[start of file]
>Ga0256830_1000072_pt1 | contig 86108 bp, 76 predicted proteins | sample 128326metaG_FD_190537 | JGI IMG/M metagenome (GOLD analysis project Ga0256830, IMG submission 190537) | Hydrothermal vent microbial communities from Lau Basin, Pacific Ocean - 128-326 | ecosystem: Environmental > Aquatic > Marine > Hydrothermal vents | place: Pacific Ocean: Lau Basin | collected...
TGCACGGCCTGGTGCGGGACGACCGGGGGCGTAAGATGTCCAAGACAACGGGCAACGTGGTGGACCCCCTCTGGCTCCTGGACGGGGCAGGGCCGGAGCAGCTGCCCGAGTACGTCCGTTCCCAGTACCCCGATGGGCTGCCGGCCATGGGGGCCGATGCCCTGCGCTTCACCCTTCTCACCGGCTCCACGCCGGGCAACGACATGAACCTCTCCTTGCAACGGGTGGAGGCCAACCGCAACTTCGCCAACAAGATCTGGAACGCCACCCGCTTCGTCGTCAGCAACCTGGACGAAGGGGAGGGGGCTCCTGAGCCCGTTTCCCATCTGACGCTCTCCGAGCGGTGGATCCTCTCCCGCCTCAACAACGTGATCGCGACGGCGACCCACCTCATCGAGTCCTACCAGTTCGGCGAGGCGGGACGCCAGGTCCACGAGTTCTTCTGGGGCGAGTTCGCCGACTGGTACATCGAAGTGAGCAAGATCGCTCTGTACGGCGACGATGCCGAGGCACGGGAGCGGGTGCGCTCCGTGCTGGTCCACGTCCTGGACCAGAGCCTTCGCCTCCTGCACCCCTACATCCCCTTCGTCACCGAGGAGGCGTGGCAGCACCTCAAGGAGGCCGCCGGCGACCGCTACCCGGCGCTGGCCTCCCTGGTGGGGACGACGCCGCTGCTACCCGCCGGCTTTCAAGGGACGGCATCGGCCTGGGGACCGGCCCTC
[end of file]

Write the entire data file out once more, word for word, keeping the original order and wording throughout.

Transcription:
>Ga0256830_1000072_pt1 | contig 86108 bp, 76 predicted proteins | sample 128326metaG_FD_190537 | JGI IMG/M metagenome (GOLD analysis project Ga0256830, IMG submission 190537) | Hydrothermal vent microbial communities from Lau Basin, Pacific Ocean - 128-326 | ecosystem: Environmental > Aquatic > Marine > Hydrothermal vents | place: Pacific Ocean: Lau Basin | collected...
TGCACGGCCTGGTGCGGGACGACCGGGGGCGTAAGATGTCCAAGACAACGGGCAACGTGGTGGACCCCCTCTGGCTCCTGGACGGGGCAGGGCCGGAGCAGCTGCCCGAGTACGTCCGTTCCCAGTACCCCGATGGGCTGCCGGCCATGGGGGCCGATGCCCTGCGCTTCACCCTTCTCACCGGCTCCACGCCGGGCAACGACATGAACCTCTCCTTGCAACGGGTGGAGGCCAACCGCAACTTCGCCAACAAGATCTGGAACGCCACCCGCTTCGTCGTCAGCAACCTGGACGAAGGGGAGGGGGCTCCTGAGCCCGTTTCCCATCTGACGCTCTCCGAGCGGTGGATCCTCTCCCGCCTCAACAACGTGATCGCGACGGCGACCCACCTCATCGAGTCCTACCAGTTCGGCGAGGCGGGACGCCAGGTCCACGAGTTCTTCTGGGGCGAGTTCGCCGACTGGTACATCGAAGTGAGCAAGATCGCTCTGTACGGCGACGATGCCGAGGCACGGGAGCGGGTGCGCTCCGTGCTGGTCCACGTCCTGGACCAGAGCCTTCGCCTCCTGCACCCCTACATCCCCTTCGTCACCGAGGAGGCGTGGCAGCACCTCAAGGAGGCCGCCGGCGACCGCTACCCGGCGCTGGCCTCCCTGGTGGGGACGACGCCGCTGCTACCCGCCGGCTTTCAAGGGACGGCATCGGCCTGGGGACCGGCCCTC